This approach, while more intensive, talks directly to the audience and covers a broad range of pain points. The more stakeholders learn about your product, the easier it becomes to get your target accounts to adopt your products.

But is it only applicable to B2B or would ABS also work for B2C businesses?

Is Account-Based Selling Better Suited to B2B or B2C?

Account-based selling is a more targeted and meticulous approach to selling. 

You need time and resources to understand an account’s needs, who the buyer is, what are the pain points, and how the product can be tailored to satisfy those needs. 

The B2C market may not be the right fit for such a high-commitment approach to sales. Let’s look at how ABS suits B2B vs B2C. 

B2B Approach B2C Approach
Decision Makers
Multiple stakeholders influencing the buying process   Individual consumers based on personal interests/needs
Product Complexity
 Complex, customized solutions  Simpler, off-the-shelf offerings
Relationship Focus  Long-term relationships, recurring revenue  One-time transactions
Sales Cycle Length  A longer, more patient approach focused on penetrating accounts  Shorter, quick attention-grabbing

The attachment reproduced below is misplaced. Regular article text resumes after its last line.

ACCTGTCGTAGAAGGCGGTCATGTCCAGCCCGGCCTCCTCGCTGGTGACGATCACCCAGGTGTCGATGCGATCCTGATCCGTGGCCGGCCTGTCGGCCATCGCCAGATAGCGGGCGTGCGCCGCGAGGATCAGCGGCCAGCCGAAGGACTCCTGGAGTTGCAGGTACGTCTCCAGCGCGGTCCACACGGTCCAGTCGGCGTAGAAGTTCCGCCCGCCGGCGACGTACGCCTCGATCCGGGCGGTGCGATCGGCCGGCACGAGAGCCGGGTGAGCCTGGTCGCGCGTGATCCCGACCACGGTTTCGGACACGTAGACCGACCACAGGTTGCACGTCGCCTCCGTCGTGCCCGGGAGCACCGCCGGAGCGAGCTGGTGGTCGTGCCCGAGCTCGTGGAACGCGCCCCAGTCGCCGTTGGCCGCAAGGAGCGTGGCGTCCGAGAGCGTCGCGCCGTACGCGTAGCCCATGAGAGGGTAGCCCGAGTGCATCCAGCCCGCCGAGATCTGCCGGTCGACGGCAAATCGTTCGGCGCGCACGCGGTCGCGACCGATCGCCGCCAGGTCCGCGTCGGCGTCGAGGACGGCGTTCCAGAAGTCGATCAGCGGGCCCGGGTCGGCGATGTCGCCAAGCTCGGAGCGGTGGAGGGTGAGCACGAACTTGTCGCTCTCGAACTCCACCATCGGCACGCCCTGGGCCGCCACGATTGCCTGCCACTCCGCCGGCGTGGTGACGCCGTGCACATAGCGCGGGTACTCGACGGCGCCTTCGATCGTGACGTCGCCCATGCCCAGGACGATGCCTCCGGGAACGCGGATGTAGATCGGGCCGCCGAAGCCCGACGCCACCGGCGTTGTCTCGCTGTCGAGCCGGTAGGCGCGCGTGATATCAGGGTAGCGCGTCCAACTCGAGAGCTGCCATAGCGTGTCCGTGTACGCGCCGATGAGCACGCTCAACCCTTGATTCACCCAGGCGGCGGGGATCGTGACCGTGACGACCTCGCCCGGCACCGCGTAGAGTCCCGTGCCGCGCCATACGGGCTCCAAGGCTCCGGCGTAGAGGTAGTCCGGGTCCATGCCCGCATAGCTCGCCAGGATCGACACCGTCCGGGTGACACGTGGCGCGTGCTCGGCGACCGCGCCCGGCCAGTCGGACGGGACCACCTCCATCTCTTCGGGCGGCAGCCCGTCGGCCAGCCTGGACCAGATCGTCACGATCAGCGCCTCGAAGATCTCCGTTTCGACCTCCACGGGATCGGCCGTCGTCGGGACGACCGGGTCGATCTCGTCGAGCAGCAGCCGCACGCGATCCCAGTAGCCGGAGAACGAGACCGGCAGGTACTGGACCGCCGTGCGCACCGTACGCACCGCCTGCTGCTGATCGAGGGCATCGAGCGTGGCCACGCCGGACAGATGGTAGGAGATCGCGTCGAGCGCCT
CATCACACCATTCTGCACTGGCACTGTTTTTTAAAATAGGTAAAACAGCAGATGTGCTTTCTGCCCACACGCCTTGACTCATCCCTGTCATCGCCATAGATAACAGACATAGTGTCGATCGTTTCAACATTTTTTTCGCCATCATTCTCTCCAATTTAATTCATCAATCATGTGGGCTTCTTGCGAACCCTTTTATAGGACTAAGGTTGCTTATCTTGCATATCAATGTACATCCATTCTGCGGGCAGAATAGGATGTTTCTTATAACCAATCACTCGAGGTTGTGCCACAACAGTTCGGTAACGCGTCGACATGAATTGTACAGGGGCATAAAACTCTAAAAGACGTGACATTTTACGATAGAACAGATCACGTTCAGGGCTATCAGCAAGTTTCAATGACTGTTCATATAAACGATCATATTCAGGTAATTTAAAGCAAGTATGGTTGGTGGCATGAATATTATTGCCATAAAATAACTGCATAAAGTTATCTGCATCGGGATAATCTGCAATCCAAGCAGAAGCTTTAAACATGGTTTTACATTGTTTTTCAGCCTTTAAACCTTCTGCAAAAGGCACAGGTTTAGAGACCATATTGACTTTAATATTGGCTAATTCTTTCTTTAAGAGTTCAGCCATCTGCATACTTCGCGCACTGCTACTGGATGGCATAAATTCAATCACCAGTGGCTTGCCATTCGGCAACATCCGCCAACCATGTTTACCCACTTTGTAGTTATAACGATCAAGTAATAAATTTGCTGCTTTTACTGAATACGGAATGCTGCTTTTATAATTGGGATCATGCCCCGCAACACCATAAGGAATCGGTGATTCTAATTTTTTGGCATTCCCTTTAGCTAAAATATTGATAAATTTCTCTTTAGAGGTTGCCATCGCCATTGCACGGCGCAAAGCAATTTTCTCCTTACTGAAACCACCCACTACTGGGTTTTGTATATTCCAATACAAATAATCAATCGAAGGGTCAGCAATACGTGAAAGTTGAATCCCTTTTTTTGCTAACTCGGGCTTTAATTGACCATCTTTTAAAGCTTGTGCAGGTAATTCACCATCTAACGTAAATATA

Financial Commitment and Risk  High financial commitment and risk, consultative experience  Smaller-ticket items, lower financial commitment
 Approach  Tailored, consultative, trust-building  Mass marketing, product-focused

Account-Based Selling for B2B

B2B involves higher commitment and longer sales cycles including multiple decision makers.

Account-Based Selling for B2B

  • Deals with multiple decision-makers and stakeholders within an organization who influence the buying process. ABS allows sales teams to identify each stakeholder, understand their specific interests and pain points, and tailor messaging to resonate with each person.
  • Products and services tend to be highly complex and customized. ABS enables sales reps to take time to deeply understand a client's unique business challenges and craft tailored solutions.
  • The focus is on long-term customer relationships versus one-time transactions. Account-based selling nurtures relationships over months or years and emphasizes recurring revenue versus individual sales.
  • Sales cycles are longer due to multiple stakeholders and complex products. It is a patient approach focused on carefully penetrating accounts versus rapid product pushing.
  • Purchases involve high financial commitment and risk for the client. This approach builds trust to provide a consultative experience and gives clients confidence in major decisions.

However, this complex B2B buyer journey also translates to higher revenue per client compared to a B2C audience. 

Account-Based Selling for B2C

Account-Based Selling for B2C

B2C is a numbers game—the more people see your product, the more conversions you have. You can always go deeper within a niche and personalize content for your users. But the ROI on that effort would be much lower than B2B. Here’s why: